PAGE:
Closing the Tax Gap and Improving the Tax Code Are Complementary Goals

November 21, 2019

This week, economists Natasha Sarin and Lawrence Summers published a piece arguing that the Internal Revenue Service (IRS) may be able to raise up to $1 trillion in revenue over 10 years by improving tax compliance. The authors’ thoughtful recommendations to boost compliance can be strengthened by better tax policy. A simpler, more economically sound tax policy would encourage taxpayers to comply with the tax code and improve trust in the tax system.

Sarin and Summers examined the federal tax gap, which is the difference between taxes paid and taxes owed to the federal government. The gross tax gap accounts for at least $441 billion in lost revenue each year, according to the latest estimate by the IRS for the 2011 to 2013 tax years. This implies a voluntarily compliance rate of 83.6 percent.

The authors point to three areas of reform to close the tax gap by up to 15 percent: increase the proportion of tax returns that are examined by the IRS by increasing enforcement resources, improve information reporting requirements for sources of income that are opaque (such as self-employment income), and modernize the IRS’ information technology infrastructure to better identify errors in tax returns.

Each of these recommendations would help improve tax compliance and strengthen the IRS’ ability to enforce the tax code as it exists. For example, as Sarin and Summers note, sources of income that are not subject to reporting requirements or withholding, such as income earned by sole proprietors or independent contractors, is disproportionately responsible for the tax gap when compared to reported income such as employee wages. Improving reporting requirements would provide more transparency to tax authorities and to taxpayers who may not understand their tax liability. Sarin and Summers estimate that this would raise an additional $350 billion in revenue over 10 years.

size of the gross tax gap, JCT tax gap. Joint committee on taxation tax gap US tax gap

Likewise, an IRS with a more robust budget for examining tax returns and enforcing the tax code would better identify unreported or misreported income, raising federal revenue. The IRS enforcement budget has dropped by 25 percent since 2011, which reflects a 45 percent decline in the number of returns examined in that time period. Sarin and Summers estimate that restoring audit rates to 2011 levels would raise about $715.5 billion over 10 years if the agency focused on high-income taxpayers, corporate tax filers, estate tax filers, and self-employed taxpayers.

Closing the tax gap is a worthy goal as doing so would improve trust in the tax system; taxpayers would know that their neighbors are also complying under the same set of tax rules. It would also raise revenue that would otherwise be raised by increasing tax rates or broadening the tax base. Closing the tax gap would be easier, however, if tax policy did not encourage taxpayers to take advantage of tax preferences or misrepresent income in the expectations of lower tax rates.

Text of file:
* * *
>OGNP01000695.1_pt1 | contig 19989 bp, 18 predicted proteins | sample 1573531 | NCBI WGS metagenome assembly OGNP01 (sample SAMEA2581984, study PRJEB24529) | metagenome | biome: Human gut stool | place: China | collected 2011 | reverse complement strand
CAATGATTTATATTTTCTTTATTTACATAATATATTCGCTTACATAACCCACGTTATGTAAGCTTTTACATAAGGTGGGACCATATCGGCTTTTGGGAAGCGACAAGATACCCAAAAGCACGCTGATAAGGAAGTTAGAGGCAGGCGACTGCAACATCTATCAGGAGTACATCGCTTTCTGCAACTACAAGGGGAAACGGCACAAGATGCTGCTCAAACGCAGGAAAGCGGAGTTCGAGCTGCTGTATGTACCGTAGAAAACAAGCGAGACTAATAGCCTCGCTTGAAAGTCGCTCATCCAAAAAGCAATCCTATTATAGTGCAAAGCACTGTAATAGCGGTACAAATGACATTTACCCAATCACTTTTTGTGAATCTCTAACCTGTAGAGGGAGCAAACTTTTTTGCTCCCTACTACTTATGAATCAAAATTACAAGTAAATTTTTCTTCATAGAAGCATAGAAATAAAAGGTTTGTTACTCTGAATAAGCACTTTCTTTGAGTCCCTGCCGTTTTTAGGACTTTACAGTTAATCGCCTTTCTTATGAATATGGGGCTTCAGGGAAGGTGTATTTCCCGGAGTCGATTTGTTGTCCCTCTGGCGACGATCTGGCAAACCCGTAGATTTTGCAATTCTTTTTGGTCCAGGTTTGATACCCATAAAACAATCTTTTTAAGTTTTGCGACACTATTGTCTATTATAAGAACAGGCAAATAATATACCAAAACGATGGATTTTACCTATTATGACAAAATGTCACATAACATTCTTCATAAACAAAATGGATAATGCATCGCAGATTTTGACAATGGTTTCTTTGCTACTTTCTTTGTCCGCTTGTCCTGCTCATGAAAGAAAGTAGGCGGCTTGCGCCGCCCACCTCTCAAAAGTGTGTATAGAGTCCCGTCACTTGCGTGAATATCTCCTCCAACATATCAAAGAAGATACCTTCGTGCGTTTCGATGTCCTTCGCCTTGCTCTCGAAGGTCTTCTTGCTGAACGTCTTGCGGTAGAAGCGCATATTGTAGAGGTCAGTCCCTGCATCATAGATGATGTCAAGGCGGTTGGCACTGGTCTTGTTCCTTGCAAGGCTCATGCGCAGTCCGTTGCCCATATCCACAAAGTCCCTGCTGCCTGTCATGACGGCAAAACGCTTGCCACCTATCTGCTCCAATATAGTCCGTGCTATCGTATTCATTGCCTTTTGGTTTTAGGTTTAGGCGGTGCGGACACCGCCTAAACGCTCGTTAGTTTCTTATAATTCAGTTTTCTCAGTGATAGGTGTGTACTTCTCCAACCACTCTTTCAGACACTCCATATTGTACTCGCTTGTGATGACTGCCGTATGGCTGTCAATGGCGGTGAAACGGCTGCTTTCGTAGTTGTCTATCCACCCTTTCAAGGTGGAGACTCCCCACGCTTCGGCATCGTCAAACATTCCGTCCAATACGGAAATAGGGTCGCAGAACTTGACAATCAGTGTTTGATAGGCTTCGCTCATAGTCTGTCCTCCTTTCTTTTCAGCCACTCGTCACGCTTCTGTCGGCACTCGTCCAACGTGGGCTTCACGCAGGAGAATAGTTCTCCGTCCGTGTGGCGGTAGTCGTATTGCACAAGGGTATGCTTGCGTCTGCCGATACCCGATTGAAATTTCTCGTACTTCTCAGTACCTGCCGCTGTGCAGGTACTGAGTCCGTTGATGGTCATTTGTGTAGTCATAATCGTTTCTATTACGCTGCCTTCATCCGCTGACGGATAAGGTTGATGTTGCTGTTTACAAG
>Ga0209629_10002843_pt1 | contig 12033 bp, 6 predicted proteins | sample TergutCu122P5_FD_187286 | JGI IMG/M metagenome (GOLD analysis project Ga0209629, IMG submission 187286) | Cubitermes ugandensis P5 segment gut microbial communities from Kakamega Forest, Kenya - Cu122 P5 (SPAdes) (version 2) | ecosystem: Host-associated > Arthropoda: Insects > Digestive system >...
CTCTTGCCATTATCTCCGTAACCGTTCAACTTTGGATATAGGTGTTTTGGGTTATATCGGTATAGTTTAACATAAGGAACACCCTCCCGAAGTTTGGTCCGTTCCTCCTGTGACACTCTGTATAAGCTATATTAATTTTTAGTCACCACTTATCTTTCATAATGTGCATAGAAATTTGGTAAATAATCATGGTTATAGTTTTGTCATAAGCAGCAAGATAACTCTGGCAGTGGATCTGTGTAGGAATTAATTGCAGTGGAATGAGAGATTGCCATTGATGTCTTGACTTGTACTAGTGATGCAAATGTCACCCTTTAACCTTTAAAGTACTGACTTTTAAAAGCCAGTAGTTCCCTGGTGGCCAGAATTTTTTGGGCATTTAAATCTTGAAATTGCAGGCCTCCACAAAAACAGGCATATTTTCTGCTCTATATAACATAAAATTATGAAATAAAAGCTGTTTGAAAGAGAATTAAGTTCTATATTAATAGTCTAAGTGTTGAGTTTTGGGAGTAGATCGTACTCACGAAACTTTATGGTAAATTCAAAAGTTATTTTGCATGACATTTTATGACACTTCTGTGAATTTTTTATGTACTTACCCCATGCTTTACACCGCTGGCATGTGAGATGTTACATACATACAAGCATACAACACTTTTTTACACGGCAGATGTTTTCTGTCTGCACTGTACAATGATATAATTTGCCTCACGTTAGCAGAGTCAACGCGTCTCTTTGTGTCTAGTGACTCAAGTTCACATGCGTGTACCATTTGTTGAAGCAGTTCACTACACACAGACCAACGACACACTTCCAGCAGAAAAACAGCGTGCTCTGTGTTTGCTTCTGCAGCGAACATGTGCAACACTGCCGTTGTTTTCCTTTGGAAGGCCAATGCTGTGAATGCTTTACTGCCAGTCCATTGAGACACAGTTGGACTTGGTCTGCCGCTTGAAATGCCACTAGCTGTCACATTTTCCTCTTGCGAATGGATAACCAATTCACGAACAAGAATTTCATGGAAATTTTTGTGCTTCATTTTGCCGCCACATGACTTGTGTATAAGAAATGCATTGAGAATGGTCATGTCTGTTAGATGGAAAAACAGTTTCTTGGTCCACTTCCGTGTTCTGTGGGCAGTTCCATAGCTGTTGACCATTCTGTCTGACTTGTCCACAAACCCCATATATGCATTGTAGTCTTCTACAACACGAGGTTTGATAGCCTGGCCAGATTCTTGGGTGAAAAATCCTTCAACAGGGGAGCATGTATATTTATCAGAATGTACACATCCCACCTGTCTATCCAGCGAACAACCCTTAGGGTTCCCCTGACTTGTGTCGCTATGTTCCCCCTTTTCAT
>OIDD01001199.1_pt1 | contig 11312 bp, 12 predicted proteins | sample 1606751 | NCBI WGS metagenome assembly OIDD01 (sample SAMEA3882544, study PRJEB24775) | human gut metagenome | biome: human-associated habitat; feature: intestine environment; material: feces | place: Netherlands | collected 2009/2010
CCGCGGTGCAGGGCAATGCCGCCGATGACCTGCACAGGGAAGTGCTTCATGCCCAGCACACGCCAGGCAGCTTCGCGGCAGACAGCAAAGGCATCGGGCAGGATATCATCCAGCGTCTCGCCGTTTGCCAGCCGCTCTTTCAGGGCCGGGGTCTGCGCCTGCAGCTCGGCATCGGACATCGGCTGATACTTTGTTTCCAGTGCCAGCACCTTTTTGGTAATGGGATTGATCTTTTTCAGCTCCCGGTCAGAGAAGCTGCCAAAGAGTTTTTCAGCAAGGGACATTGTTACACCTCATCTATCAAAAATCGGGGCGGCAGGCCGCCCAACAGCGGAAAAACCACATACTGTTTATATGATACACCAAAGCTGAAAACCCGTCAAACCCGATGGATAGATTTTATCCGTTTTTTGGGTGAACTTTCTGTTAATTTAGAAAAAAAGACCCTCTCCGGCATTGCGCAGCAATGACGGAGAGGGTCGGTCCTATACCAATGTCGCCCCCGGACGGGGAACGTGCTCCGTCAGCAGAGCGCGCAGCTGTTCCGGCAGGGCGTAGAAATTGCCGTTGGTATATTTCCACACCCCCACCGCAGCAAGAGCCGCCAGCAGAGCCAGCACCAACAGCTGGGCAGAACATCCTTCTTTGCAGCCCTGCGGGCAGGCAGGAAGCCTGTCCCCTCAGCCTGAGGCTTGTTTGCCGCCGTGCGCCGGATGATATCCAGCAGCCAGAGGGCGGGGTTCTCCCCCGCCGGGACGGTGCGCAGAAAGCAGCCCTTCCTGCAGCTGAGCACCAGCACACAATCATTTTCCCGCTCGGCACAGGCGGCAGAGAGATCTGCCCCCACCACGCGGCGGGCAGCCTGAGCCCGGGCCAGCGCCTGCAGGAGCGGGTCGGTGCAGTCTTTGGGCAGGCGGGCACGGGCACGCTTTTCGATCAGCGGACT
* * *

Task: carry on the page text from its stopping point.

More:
For example, the top tax rate on long-term capital gains and qualified dividends of 23.8 percent is lower than the top marginal tax rate on ordinary income of 40.8 percent. This differential encourages taxpayers to misrepresent their labor income as capital income in the pursuit of a lower tax rate, despite IRS rules guiding how to treat these different sources of income.

The preferential tax rates on business income and capital gains relieves taxpayers of double taxation through the corporate income tax and the way the tax code is biased against saving and investment. If these two aspects of the tax code were fixed—such as by integrating the corporate and individual income taxes and treating investment neutrally to consumption—preferential rates may not be needed, and taxpayers would not be encouraged to misclassify income to get a lower tax rate. 

Tax complexity may also contribute to the tax gap, as taxpayers must navigate tax rules and forms to properly report income and calculate the taxes they owe. Americans spend over 8.1 billion hours on tax compliance, and there is evidence that complexity drives a large part of the tax gap for self-employed workers and independent contractors, as these taxpayers may not know how to properly report and remit income and self-employment tax.

Efforts to bolster tax enforcement and compliance are worthy policy goals that would be strengthened with a simpler tax code that removes tax preferences that encourage taxpayers to misreport their taxable income. A tax code with a broader base and lower rates would lower tax evasion in addition to avoidance, closing the tax gap and making federal tax collections more efficient.  

Was this page helpful to you?

No

Thank You!

The Tax Foundation works hard to provide insightful tax policy analysis. Our work depends on support from members of the public like you. Would you consider contributing to our work?

Contribute to the Tax Foundation

Related Articles